By JARED SHELLY, senior editor/web editor, Risk & Insurance®
While space is commonly thought of as a vast, infinite frontier, mankind has managed to leave so much debris and discarded metal there that it's causing problems for satellites and spacecrafts.
So-called 'space junk' can range from defunct satellites and rockets weighing hundreds of tons, to smaller discarded tools, to salt-grain sized particles. All of that debris can wreak havoc on vessels in orbit.
In 2009, for example, a spent Russian satellite, Cosmos 2251, collided with a working U.S. satellite called Iridium 33, destroying it.
Space debris and ensuing collisions can also lead to scraps falling to Earth after they re-enter the atmosphere. In fact, a NASA satellite is expected to fall to Earth sometime in late September or early October, the organization announced last week. While much of it is expected to burn up as it enters the Earth's atmosphere, there is a one-in-3,200 chance that a piece will hit a person on the ground, NASA said.
Experts estimate that there are 22,000 objects in orbit, but that only counts pieces that are larger than a tennis ball. David Wade, a space underwriter with Atrium Space Insurance Consortium, said the total number is actually in the hundreds of thousands.
A new report from the National Research Council in Washington calls on NASA to develop a formal strategic plan to better allocate resources devoted to managing orbital debris.
NASA's budget for studying and fighting space pollution is not keeping up with the complexity of the problem, said Darren McKnight, technical director of Integrity Applications Inc. in Chantilly, Va. who was asked to serve on the National Research Council's Committee on the Assessment of NASA's Orbital Debris Programs.
"In the last 15 years, the budget has not gone up at all," said McKnight.
The report also said that the situation may have reached a "tipping point" where debris is regularly colliding, creating even more, smaller, pieces of debris.
The National Research Council also called on NASA to develop a database to track all debris-related issues?even relatively small incidents that can degrade a mission, such as tiny particles invading a satellite's thermal control system.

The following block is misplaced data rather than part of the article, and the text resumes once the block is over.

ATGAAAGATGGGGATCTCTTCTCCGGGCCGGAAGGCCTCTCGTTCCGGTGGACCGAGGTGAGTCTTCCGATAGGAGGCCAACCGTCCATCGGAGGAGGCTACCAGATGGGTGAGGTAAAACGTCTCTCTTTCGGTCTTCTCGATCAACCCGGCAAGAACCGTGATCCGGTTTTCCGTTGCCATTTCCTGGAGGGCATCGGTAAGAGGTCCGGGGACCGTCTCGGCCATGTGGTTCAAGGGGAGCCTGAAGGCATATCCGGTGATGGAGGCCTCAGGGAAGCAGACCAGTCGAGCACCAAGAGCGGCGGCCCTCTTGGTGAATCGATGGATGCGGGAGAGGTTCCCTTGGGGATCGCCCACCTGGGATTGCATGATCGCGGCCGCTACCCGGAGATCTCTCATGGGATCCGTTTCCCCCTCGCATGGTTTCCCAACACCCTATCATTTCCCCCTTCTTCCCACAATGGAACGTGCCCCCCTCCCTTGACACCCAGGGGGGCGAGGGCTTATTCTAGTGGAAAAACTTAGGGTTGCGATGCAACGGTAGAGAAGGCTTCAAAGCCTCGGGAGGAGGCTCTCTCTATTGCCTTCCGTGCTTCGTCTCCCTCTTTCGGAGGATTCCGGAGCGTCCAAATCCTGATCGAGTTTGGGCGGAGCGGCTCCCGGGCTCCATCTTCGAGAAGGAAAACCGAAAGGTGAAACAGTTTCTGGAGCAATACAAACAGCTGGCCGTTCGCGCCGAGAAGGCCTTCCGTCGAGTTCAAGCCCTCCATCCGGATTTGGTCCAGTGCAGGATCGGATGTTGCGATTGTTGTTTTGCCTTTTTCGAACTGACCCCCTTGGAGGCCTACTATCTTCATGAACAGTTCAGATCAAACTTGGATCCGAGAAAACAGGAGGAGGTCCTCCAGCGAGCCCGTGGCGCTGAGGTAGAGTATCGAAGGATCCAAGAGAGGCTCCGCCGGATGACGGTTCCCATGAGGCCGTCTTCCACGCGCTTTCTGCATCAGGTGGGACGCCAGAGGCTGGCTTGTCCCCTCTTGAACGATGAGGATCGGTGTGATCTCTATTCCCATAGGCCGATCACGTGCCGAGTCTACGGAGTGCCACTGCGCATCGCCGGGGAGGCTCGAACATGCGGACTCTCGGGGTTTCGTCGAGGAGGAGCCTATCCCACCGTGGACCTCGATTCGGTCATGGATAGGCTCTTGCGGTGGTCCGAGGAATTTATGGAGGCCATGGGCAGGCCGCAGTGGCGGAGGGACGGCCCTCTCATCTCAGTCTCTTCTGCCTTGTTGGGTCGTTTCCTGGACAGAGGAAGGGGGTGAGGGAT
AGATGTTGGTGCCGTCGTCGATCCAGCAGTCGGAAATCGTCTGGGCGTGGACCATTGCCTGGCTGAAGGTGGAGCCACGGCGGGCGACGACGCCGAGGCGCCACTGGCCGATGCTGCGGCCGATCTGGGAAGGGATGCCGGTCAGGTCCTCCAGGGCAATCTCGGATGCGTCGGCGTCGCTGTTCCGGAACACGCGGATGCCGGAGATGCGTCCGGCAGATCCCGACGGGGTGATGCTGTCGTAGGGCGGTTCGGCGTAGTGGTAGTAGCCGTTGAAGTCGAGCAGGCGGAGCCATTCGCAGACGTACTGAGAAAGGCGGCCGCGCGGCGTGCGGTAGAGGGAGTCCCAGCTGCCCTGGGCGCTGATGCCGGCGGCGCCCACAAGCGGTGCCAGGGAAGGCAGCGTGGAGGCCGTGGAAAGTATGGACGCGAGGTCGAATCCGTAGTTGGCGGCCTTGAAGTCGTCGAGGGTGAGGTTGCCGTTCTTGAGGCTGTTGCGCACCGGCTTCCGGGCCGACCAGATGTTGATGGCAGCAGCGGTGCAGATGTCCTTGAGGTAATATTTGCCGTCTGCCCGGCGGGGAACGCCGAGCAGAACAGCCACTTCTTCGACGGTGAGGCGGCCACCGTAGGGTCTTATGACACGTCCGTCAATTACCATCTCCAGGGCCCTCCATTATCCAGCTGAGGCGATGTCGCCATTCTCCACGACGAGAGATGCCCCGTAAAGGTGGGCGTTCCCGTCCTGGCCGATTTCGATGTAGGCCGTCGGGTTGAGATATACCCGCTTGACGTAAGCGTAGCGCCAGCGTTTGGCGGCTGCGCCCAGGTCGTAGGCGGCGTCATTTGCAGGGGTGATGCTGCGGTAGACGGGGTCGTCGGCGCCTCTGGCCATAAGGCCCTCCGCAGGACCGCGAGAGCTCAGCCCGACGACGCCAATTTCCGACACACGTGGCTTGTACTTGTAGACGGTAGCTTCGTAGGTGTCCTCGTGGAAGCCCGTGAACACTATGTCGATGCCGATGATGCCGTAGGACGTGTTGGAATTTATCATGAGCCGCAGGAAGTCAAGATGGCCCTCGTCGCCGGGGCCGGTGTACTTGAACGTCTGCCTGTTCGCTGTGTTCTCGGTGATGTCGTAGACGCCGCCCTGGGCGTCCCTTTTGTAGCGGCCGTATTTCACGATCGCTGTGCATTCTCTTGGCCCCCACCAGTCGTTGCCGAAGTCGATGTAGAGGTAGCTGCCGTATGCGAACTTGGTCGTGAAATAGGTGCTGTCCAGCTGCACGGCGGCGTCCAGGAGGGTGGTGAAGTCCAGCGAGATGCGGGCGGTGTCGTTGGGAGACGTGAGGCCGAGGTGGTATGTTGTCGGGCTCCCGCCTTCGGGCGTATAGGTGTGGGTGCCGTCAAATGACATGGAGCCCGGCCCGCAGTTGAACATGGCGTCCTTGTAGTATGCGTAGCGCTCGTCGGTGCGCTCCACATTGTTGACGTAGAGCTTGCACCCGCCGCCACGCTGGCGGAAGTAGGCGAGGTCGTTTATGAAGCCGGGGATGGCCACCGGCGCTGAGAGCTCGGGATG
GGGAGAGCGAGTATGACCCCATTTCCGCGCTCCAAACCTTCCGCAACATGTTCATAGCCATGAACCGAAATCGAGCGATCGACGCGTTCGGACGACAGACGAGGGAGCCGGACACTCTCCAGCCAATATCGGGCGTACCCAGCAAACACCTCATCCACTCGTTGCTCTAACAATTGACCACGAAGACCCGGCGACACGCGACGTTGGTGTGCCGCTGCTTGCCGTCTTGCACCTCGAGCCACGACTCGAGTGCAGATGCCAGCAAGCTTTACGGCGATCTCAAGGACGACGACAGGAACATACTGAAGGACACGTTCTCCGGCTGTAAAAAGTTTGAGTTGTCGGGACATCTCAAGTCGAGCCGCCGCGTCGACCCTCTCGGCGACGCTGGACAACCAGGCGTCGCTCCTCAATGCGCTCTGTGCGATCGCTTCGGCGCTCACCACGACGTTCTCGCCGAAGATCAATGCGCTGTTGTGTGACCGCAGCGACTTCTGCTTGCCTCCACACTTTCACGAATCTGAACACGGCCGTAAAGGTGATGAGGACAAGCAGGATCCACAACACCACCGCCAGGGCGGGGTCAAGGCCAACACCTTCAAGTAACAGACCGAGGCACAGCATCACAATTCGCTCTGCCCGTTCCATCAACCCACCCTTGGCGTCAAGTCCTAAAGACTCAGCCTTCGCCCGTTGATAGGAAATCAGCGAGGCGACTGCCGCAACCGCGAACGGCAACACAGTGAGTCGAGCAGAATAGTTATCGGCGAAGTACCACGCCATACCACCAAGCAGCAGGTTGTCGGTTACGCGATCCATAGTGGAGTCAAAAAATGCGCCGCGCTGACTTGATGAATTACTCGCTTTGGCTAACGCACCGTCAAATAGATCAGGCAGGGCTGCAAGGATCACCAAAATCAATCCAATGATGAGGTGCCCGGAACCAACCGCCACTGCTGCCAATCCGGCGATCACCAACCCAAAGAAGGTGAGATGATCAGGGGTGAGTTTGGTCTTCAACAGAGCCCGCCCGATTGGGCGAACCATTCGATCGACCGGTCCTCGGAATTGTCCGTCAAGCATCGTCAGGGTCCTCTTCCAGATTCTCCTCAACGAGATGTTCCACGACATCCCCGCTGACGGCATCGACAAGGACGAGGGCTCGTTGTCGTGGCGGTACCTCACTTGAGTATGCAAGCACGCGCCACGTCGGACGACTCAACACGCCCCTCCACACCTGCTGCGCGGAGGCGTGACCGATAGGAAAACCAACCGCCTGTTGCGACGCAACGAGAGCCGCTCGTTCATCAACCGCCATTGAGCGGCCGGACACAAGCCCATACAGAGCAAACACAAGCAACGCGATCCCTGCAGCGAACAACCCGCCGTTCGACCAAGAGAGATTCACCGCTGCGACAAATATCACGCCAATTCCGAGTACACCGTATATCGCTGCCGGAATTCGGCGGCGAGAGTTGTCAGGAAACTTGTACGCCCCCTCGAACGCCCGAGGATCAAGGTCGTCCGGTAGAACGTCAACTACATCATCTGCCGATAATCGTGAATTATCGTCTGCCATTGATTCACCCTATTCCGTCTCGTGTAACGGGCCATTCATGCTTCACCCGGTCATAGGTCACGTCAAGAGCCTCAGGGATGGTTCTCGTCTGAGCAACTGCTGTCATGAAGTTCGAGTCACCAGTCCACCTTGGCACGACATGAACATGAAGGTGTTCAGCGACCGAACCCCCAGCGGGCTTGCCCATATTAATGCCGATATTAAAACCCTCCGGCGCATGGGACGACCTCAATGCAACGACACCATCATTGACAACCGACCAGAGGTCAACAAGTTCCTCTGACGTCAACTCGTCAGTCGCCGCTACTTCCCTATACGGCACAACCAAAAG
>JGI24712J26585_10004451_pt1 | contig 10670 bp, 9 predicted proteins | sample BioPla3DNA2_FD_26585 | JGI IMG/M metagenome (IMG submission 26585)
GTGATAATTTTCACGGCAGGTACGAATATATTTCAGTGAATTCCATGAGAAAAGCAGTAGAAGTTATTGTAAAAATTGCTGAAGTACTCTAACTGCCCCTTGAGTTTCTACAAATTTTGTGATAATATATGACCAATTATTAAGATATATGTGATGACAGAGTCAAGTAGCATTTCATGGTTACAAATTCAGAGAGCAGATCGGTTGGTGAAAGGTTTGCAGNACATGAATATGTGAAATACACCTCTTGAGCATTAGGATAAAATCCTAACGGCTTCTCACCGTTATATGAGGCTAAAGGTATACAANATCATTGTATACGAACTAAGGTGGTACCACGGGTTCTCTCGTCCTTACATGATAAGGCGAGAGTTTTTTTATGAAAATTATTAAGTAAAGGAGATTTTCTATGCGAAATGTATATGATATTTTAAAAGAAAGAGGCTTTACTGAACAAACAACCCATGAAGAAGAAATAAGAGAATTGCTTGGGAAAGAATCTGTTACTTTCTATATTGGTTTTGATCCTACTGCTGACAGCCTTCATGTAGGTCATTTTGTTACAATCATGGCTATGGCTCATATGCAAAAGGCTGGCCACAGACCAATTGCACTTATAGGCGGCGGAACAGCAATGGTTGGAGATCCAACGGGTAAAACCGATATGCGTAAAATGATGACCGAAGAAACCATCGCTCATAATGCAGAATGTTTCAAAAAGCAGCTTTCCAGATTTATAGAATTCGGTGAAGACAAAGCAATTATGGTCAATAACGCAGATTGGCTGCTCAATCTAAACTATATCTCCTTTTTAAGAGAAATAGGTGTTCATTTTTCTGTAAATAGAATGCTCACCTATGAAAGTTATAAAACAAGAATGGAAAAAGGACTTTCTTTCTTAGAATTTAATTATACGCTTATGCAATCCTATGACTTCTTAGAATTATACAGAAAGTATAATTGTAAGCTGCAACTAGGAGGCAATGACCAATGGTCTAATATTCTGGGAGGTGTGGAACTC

"We know there have been many satellites that have had degraded missions because of debris impact," said McKnight, "but we don't currently have instruments on board space craft to determine unequivocally why a subsystem failed."
The North American Aerospace Defense Command tracks larger pieces of debris and issues warnings to satellite operators so they can manoeuvre out of harm's way. The smaller stuff, though, still goes undetected.
Space junk proliferated in 2007 when China blew up an old weather satellite, creating 150,000 pieces of junk, according to some estimates.
Could the end of NASA's shuttle program bring more dollars to space pollution cleanup? McKnight has his doubts because of budgetary concerns, and instead said the effort will have to be led by worldwide governments.
Blanket space insurance policies could cover damage due to space debris, said Wade, but the damage would have to affect a satellite's imaging or communications capabilities to be admissible as a claim.
Few buyers purchase loss-of-revenue insurance for space missions because those policies require that the satellite be unusable for a period of time before the policies are triggered.
NASA and others have been attempting to mitigate the amount of space debris that's left during future missions by reducing batteries at the end of life so they don't explode and create small pieces of debris to be left in space.
"Over time, these efforts will reduce the growth of debris," said Wade, "although collisions between the existing debris will ensure that the debris population continues to grow for some time yet before the mitigation efforts start to have an effect."
Scientists have plenty of ideas for cleanup. Solutions include sending robotic spacecraft to snatch large pieces; firing a laser to evaporate some of the surface material; or generating a small jet to drive the debris into the atmosphere.
"None of these ideas have made it beyond a paper study so far," said Wade.
McKnight said the problem has to be dealt with either now, or else later it will be that much more difficult and expensive.
"You're going to do something about it," he said. "It's only a question of when and how much."
September 12, 2011
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